When Living At Home Is No Longer an Option
Within a personal directive, a person appoints an agent to make personal decisions, on their behalf after they lose mental capacity.
Agents of mentally incapacitated adults are required to act in the best interests of the adult even if those decisions might go against the adult’s expressed wishes.
This occurred in the recent case AW v. PR, 2021 ABQB 804. AW and PR were appointed as co-agents pursuant to a personal directive. The co-agents could not agree on where the adult should live. Both AW and PR applied to the Court to remove the other a co-agent.
The adult was 82 years old diagnosed with dementia. Her care team recommended she live in a long-term care facility because she required 24-hour care.
One of her agents, PR, disagreed with the assessment, removed the adult from the hospital where she had been residing, against medical advice and contrary to the terms of a Court Order, and attempted to care for the adult in his home, despite that PR was 88 years old, resided in a rural area where home care was not easily available and had problems with his mobility.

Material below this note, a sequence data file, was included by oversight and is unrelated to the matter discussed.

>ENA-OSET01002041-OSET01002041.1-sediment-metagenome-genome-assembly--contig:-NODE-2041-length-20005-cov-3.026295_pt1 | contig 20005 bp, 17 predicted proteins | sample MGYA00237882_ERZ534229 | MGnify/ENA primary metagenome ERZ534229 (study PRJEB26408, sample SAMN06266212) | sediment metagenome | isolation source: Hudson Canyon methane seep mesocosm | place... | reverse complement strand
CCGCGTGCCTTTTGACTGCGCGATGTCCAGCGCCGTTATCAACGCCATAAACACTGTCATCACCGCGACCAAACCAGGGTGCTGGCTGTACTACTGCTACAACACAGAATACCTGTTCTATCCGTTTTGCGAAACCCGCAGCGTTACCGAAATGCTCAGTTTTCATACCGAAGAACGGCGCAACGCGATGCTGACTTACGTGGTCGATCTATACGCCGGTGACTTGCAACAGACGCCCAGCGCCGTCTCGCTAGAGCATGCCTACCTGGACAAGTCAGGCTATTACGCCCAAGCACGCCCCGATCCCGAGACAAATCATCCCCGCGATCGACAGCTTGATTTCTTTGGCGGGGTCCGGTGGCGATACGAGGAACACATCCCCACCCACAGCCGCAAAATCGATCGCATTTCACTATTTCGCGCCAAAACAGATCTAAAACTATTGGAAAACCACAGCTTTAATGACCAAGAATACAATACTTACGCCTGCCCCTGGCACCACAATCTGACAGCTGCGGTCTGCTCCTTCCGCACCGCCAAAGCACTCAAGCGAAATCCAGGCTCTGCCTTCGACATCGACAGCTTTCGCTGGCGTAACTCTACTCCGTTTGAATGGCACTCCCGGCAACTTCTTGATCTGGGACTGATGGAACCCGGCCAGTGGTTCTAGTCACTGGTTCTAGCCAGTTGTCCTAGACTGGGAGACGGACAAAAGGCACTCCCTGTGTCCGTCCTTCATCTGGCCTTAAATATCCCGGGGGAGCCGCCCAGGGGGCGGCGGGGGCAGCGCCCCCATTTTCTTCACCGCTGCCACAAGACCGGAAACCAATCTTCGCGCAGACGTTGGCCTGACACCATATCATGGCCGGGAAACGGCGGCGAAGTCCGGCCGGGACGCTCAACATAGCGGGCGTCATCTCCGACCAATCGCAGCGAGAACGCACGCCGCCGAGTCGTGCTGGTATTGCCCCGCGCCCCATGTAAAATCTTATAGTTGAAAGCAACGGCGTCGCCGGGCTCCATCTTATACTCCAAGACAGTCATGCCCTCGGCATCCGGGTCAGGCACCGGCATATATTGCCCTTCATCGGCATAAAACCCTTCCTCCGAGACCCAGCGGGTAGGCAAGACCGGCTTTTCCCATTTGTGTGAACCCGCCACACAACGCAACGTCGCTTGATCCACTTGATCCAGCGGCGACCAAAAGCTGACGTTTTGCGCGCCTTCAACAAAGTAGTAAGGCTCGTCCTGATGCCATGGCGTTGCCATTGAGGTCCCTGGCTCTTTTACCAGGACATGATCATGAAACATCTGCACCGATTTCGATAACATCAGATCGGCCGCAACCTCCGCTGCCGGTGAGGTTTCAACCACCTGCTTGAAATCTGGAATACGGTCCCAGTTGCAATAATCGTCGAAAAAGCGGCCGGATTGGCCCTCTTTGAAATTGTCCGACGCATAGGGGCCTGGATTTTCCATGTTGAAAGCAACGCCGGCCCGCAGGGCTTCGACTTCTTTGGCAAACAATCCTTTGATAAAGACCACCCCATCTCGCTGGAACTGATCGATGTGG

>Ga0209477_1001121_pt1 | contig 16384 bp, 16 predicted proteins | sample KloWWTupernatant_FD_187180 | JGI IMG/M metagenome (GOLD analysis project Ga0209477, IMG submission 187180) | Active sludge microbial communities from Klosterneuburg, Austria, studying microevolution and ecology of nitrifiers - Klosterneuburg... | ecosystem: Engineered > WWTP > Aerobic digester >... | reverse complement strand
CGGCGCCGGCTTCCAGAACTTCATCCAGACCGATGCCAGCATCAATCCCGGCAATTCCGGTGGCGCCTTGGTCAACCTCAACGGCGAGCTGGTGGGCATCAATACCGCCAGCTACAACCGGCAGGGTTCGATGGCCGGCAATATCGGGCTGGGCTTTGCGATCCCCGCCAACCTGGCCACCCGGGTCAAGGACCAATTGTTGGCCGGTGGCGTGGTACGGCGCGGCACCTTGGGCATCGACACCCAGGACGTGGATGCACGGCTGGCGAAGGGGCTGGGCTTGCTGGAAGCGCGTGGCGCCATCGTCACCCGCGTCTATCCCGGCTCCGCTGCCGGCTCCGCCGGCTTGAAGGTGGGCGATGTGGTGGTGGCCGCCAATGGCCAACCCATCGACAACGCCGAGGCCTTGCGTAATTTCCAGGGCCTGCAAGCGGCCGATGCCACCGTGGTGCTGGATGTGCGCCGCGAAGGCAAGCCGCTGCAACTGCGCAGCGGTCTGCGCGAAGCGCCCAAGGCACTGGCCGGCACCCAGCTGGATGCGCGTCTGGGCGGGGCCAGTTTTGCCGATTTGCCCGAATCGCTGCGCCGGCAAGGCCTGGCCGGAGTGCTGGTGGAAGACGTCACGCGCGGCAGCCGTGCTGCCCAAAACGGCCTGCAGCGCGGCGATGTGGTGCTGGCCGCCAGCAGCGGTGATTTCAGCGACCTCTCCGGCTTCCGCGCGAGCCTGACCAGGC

In defense of his decision, PR noted the adult, in her personal directive, expressed that she wished to live at home. The Court noted the adult in her personal directive qualified her wish to remain in her own home with the phrase “as long as possible.”
The Court removed PR as a joint agent for the adult and ordered PR allow the adult to be removed from his home and be moved into a care facility or home where the adult would receive the 24-hour care recommended by the adult’s care team.
In its reasons, for removing PR as the adult’s co-agent the Court stated:
“…I agree with AW that PR must be removed as a co-agent under the relevant documentation. Although, PR says that he has removed the Represented Adult from care because he loves her and wants to respect her wishes to live at home, he has demonstrated an inability to appreciate and make the necessary decisions with the best interests of the Represented Adult in mind, no matter how difficult these decisions may be…”
This case demonstrates the importance of an agent acting under a personal directive to make decisions in the best interest of the adult, even if the adult has expressed contrary wishes in the personal directive.